If you are thinking about exploring the North of England this year, you’ve chosen well. Rugged countryside, historic cities and family activities are plentiful and easily accessible. All you need to do is decide where to visit first.
1. Historic York
Imagine the clash of swords and war cries of warriors as the Vikings claimed and settled in historic York. Now hailed as Britain’s most popular city, York has a fantastic mix of family entertainment, spectacular sights and modern city night life. Experience Viking life at the Yorvik Museum, discover the magnificent York Minster, or wander the Shambles for shopping, restaurants and art galleries.
2. Creativity in the moors
Head further into Yorkshire and discover the incredible views across the North York Moors. Literary fans will have no difficulties in imagining Heathcliff and Catherine from Wuthering Heights, in the wide swathes of heather-clad moorlands; artists will be inspired by the hills, forests and dales that create a diverse landscape. Discover stories of giants at the Hole of Horcum, or explore a piece of movie magic at Goathland Station, a filming location for Hogsmeade in the Harry Potter films. Cyclist, hiker, birdwatcher or archaeologist, this National Park in the North of England offers you all you need for a weekend break; peace, tranquility and adventure all in one.
3. Big, bold Blackpool
One of the most famous weekend breaks in the North of England, Blackpool has seaside, night life, restaurants and the best of British fish and chips. It’s synonymous with a traditional seaside holiday, set around a beautiful bay. From the Tower Eye, all the way down to the Dungeon, ballroom dancing and sea life, promenades and waterparks, there are plenty of attractions for families and couples.
4. Lakes and landscapes
The Lake District has long been recognised as one of the must-visit places in the North of England for, well, its lakes. Twelve of the largest lakes in the country, miles of walking and cycling, mountains to climb and scenery – it’s a weekend promising fresh air and healthy pursuits.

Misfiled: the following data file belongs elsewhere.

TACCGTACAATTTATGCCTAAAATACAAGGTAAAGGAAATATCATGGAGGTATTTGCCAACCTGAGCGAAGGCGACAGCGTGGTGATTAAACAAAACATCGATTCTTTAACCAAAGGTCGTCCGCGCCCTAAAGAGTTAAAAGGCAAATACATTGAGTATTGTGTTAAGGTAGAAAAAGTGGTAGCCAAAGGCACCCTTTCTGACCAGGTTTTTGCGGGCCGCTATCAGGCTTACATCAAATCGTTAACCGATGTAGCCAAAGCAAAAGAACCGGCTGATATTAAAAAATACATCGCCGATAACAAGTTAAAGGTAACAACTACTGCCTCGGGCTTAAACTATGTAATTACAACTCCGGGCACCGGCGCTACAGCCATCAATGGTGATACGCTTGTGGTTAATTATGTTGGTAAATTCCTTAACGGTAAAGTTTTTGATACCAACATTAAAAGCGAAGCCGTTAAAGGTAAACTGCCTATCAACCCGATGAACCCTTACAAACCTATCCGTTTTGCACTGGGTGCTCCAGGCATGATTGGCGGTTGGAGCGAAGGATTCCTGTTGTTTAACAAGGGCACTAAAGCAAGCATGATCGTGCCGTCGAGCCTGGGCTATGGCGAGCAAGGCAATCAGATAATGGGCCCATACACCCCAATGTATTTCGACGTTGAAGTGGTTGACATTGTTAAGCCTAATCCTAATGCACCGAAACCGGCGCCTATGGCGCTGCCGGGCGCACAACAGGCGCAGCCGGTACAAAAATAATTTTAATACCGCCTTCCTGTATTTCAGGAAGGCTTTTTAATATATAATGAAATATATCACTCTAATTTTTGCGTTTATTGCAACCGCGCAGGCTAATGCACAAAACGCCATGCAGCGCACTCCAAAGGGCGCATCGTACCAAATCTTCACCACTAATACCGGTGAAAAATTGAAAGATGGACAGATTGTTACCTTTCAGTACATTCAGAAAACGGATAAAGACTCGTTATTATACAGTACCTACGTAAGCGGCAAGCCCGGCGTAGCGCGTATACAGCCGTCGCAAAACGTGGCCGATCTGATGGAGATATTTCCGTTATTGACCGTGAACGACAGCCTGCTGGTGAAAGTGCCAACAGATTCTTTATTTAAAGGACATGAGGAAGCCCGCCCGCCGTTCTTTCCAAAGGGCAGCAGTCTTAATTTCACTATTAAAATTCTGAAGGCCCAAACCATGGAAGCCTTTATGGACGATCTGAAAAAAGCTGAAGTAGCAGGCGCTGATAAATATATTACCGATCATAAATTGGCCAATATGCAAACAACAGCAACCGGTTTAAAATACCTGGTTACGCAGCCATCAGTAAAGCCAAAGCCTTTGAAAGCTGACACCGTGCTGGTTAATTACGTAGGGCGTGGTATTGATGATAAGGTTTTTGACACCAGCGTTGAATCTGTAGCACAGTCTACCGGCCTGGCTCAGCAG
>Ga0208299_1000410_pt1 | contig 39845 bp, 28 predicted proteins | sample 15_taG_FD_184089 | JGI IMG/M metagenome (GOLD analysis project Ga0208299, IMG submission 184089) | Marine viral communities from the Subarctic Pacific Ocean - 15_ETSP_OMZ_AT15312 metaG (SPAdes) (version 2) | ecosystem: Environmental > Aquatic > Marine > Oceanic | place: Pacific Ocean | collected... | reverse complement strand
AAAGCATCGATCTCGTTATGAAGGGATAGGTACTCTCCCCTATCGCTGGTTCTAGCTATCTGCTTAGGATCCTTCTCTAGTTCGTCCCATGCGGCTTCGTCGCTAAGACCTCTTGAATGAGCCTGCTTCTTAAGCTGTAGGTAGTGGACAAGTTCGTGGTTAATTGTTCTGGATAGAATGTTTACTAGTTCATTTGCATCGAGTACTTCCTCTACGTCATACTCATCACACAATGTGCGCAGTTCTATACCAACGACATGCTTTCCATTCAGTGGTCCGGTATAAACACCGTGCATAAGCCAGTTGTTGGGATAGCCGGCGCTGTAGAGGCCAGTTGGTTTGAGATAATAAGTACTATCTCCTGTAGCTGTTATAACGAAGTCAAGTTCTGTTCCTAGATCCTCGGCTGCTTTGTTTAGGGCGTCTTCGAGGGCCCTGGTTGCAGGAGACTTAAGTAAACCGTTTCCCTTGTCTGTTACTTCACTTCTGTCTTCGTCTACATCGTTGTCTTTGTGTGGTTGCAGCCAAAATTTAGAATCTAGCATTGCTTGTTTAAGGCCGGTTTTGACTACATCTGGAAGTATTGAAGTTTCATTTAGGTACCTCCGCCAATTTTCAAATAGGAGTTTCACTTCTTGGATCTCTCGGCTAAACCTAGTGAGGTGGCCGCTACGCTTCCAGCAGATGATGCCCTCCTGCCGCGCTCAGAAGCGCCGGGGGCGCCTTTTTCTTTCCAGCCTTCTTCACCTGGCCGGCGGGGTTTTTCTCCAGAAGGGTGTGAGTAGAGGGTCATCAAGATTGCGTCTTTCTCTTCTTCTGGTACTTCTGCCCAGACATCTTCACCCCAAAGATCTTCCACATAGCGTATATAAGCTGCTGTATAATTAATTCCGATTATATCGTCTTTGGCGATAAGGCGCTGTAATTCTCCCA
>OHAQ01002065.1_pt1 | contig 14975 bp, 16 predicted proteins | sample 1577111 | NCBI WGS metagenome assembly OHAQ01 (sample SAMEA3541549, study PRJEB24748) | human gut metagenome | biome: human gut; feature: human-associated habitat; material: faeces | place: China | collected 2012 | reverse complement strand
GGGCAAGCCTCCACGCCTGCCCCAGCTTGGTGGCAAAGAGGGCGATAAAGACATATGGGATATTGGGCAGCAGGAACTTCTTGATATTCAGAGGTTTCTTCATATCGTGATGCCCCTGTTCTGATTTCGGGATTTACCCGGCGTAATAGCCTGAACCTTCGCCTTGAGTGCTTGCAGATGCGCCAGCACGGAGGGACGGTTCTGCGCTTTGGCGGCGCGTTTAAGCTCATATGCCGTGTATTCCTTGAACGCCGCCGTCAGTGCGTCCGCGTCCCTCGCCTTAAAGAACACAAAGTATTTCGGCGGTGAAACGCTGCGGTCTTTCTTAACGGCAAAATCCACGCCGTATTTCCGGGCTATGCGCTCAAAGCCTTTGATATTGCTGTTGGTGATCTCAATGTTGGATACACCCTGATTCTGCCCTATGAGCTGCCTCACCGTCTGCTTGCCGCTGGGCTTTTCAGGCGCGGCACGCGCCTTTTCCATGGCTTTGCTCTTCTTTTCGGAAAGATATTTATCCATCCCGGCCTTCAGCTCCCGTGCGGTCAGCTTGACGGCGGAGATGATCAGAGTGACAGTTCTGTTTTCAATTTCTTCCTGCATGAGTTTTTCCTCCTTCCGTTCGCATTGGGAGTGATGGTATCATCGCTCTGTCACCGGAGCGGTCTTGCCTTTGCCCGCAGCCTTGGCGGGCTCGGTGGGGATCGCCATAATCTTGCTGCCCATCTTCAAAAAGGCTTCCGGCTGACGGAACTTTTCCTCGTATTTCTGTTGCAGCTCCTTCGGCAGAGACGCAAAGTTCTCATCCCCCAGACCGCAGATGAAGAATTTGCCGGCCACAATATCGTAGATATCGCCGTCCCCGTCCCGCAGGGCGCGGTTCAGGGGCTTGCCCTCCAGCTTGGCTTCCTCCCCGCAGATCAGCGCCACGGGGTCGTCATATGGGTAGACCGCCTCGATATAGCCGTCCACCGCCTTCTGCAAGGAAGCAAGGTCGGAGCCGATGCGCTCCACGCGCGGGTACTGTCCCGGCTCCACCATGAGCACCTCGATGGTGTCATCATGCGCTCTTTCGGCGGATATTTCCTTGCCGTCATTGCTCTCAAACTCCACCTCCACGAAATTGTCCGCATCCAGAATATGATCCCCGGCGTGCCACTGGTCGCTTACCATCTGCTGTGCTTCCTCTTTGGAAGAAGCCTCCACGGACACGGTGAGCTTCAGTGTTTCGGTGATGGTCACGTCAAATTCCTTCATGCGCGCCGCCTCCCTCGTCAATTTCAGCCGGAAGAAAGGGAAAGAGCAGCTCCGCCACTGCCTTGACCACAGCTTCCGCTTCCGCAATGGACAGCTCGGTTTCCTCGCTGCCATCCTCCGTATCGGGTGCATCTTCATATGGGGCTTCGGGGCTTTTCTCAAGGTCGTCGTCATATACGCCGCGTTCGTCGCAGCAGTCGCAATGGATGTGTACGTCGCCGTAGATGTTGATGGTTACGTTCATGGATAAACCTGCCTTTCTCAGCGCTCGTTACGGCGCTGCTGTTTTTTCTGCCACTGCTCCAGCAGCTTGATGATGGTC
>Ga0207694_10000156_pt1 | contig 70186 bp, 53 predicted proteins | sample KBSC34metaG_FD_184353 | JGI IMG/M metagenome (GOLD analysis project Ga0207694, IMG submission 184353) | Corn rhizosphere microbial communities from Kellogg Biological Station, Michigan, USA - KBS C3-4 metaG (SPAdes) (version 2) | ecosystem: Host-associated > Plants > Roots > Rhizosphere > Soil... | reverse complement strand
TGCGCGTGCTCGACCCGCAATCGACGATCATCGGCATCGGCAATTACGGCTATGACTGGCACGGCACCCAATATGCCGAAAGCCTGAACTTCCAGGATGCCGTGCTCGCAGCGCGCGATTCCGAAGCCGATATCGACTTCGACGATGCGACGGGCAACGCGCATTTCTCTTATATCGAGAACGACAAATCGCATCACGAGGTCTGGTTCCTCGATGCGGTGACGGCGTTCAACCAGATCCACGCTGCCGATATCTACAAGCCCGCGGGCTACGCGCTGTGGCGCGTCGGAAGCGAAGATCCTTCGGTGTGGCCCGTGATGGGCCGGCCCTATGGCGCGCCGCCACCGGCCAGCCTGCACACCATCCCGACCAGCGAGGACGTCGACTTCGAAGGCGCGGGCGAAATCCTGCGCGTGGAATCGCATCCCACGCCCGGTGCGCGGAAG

But there is more to it than landscapes; how about delicious food at the Old Stamp House – a lovely restaurant with a literary past; it is where Wordsworth worked as Postmaster and Distributor of Stamps. Or discover your adventurous side in Honister Mine – the last working slate mine in England, where you can scale the mine from the outside and from the inside.
5. Castles and cathedrals in Durham
Durham may seem a long way up in the north east of England, but it’s only three hours from London by train – and under two from Edinburgh, making it far more central than you would think. Durham Cathedral, a World Heritage Site, boasts some incredible features including The Rose Window and the Tomb of the Venerable Bede, the greatest scholar of Anglo-Saxon times.
Durham also hosts some prominent castles and historic buildings including Auckland Castle, Crook Hall and, Barnard Castle, each offering insight into different periods for the avid historian. If that’s not enough to bring the past to life, then visit award-winning Beamish, a living museum and a wonderful way to inspire children.
6. Picturesque villages in the Ribble Valley
An area of outstanding beauty, the Ribble Valley in Lancashire is a walkers’ paradise, spotted with quaint villages, cobbled streets, farmer’s markets and charming churches. Try Chipping for country pubs and organic cheeses, or Grindleton for views over the valley itself. Step into the shoes of Tolkien on the Tolkien Trail Walk at Hurst Green, said to be one of the places that inspired the landscapes in The Lord of the Rings. If you want unique shopping, one-of-a-kind gifts and fresh food, Clitheroe is for you.
One thing is certain, as you head into the North of England for your weekend getaway, you’ll soon find one visit is just not enough. Book into one of our cosy cabins at Cropton or Keldy on the edge of the North York Moors and you’ll have a central base, so you can explore in every direction.